When making an analogy that compares today's learner, one has to take into consideration the extensive platform that confronts this generation of learners. Society today is an amazing information infrastructure and children obtain knowledge in many different facets throughout their lives. George Siemens has compiled his knowledge and beliefs on this topic into the theory of Connectivism. The basis of this theory is that, "Learning is a process that occurs within nebulous environments of shifting core elements – not entirely under the control of the individual." (Siemens, 2005) .
Taking all of these ideas into consideration, I believe the learner of today is like a garden.
Each spring my garden is a place of infinite possibilities. It can be anything I want it to be; vegetable garden, flower garden, herbs. It is only limited by the care and attention it receives and how it uses the resources available to it. After planting the garden it is gains its independence and flourishes or fails depending on the resources it has and how it uses them. The garden is diverse, and each plant will seek out or reject different environmental and physical attributes. For example, tomatoes when planted next to Thyme are protected from pests. Green peppers and watermelons are a water saturated vegetable and leech water from the ground and green beans prefer a vine to grow toward the sun. Each of these plants seeks to quench their own needs. As we know the garden is not a perfect haven. Weeds loom and threaten to suffocate and stifle growth. Pests also threaten the progress of the plant.
Careful gardeners do many things to make their gardens grow. They plan their gardens very carefully pairing vegetables in complimentary groupings. They painstakingly care for their garden not just by removing weeds that may prohibit growth, but by spreading manure to fertilize and encourage growth. They are careful to protect their garden from pests, especially when plants are young so plants can mature and be strong enough to ward off invaders on their own.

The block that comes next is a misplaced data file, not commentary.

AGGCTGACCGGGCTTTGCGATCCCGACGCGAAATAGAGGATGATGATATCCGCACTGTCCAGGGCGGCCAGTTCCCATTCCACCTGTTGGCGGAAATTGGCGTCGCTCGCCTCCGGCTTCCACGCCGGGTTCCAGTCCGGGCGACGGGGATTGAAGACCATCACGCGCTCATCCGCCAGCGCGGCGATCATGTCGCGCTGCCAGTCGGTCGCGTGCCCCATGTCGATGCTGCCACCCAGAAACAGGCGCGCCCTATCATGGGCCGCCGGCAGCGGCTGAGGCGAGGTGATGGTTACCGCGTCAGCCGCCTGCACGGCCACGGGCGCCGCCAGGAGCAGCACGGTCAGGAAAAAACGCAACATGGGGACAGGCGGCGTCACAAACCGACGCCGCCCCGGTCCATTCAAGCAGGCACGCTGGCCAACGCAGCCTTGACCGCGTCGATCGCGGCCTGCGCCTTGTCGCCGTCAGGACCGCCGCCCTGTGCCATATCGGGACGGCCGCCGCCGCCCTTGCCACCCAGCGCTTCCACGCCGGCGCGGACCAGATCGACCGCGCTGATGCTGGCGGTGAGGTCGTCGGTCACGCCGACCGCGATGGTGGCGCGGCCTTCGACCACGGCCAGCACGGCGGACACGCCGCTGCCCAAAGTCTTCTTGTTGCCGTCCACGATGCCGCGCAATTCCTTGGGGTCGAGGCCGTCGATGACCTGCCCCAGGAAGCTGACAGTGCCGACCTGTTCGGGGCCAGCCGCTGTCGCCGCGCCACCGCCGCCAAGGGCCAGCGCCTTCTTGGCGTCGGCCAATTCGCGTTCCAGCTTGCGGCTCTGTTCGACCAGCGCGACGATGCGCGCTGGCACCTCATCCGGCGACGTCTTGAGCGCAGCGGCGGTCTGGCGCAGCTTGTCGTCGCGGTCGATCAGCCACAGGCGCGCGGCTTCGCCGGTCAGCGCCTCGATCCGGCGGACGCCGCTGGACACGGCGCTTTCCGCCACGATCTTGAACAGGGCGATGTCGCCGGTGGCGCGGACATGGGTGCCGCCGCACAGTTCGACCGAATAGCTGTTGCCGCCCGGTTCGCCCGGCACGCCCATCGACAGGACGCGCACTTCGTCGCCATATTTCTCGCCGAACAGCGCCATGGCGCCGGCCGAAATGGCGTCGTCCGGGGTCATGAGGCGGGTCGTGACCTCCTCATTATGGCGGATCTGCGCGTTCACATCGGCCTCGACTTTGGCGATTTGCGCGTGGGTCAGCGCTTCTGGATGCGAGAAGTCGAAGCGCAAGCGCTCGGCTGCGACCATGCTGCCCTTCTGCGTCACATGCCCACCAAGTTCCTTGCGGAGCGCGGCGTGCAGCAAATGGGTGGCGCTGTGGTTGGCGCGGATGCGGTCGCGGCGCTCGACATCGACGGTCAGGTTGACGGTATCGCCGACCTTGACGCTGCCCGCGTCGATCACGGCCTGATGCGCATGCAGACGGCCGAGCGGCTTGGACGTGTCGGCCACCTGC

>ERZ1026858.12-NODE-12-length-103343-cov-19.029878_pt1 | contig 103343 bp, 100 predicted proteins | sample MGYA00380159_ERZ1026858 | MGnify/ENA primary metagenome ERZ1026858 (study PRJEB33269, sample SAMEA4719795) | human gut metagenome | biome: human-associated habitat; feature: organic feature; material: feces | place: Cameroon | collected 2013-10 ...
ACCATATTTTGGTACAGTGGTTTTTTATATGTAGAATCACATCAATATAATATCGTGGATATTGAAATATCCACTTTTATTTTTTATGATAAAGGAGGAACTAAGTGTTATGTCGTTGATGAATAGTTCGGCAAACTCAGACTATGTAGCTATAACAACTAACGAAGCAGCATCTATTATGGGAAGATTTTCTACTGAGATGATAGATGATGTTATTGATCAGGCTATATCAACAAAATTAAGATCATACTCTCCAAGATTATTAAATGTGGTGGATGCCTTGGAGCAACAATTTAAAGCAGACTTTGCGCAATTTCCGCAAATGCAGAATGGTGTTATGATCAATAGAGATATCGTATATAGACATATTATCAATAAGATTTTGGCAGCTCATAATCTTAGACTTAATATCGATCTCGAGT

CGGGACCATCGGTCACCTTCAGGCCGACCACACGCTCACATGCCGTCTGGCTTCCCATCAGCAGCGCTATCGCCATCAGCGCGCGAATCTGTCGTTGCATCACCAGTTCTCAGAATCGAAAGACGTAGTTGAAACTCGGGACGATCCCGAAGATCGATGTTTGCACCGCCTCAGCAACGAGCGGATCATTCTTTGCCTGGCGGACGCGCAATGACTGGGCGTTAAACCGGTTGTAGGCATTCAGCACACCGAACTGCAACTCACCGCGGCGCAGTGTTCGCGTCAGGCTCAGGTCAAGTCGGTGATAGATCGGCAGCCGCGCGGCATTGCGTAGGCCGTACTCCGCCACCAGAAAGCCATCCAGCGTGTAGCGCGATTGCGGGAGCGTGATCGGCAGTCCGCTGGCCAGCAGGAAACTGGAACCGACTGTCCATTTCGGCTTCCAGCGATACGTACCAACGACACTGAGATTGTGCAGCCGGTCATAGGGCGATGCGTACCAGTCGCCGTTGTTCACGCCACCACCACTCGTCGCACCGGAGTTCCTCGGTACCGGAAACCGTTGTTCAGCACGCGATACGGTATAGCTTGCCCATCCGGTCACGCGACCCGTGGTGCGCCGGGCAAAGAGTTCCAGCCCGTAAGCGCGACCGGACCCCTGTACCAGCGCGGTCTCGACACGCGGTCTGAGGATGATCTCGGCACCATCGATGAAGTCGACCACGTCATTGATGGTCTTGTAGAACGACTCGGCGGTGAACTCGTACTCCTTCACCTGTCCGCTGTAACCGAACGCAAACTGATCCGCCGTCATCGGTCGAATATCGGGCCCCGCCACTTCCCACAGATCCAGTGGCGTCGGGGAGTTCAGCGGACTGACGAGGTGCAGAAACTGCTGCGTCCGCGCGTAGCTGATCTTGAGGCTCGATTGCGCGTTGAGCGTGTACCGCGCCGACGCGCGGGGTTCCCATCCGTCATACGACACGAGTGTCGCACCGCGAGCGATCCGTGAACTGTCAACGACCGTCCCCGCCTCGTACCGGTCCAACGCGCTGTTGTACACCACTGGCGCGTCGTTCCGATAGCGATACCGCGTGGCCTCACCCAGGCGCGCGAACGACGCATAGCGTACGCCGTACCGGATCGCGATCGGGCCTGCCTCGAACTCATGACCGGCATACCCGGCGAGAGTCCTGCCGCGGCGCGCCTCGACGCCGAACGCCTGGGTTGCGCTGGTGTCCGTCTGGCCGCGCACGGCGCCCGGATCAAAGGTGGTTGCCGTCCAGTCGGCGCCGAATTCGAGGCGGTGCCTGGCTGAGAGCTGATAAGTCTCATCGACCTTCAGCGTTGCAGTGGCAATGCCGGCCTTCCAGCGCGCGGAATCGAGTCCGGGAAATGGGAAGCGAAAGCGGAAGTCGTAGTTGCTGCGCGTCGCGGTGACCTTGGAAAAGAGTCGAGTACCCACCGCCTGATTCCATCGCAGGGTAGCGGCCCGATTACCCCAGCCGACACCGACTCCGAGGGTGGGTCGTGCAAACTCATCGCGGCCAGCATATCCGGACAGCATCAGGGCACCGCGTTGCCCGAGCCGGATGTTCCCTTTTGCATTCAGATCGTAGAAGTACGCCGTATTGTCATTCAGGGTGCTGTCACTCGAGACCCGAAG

Now let's look at the garden in terms of a learner. Like the garden the learner is a thing of infinite possibilities. It can be anything it wants to be. Although we have some progress still to be made, our children have more opportunities and less limitations they had even ten years ago. Similar to the garden the learner is limited by the care, attention and resources it has available. The resource available to a learner today gives them the ability to find the information they need to succeed and learn from one another. As Siemens (2005) holds, "Learning is a process that occurs within nebulous environments of shifting core elements – not entirely under the control of the individual. This can be said for the garden and the learner. Learners and gardens must adapt to the environment and make decisions based on what information they receive.
The diversity of the garden relates to the diverse cultural, socioeconomic and academic ability levels of the learners we have in our classrooms today. With the vastness of knowledge we have the ability to learn from each other in a consistent way. We are in affect within the garden wall in our classroom. The tomato and thyme, the watermelon and green beans. Diverse needs, diverse interests, diverse levels of success.
It would be neglect to not discuss the inherent risks of a world that is so accessible. We live in a society where our children have access to everything they could imagine…but unfortunately some they could not. These would be the weeds and pests of the garden. They do, however, differ slightly in their intentions. Weeds would be those influences both animate and inanimate that threaten to stifle and smother the learners. This may be unintentional such as the restrictions from technology we instill in our classrooms. Siemens articulates in the video, "The Conflict of Learning Theories with Human Nature" that "We crave the ability to externalize." Can we honestly say that we give our children and students the opportunity to do this?
This hindrance can also be intentional as we see in the garden with the pests. Learners today are challenges each day with becoming more and more discriminating. "The ability to draw distinctions between important and unimportant information is vital" (Siemens, 2005). There is so much information out their that is predatory, and not just in the literal sense. We have an important responsibility not just to teach children how to access information but how to shelter themselves from fraud and deceit, an inherent "pest" of increased availability of information. Analogous to the garden…if we spend the time protecting our garden (learners) and teaching them in youth, they will grow, mature and have the strength and knowledge to blossom and succeed.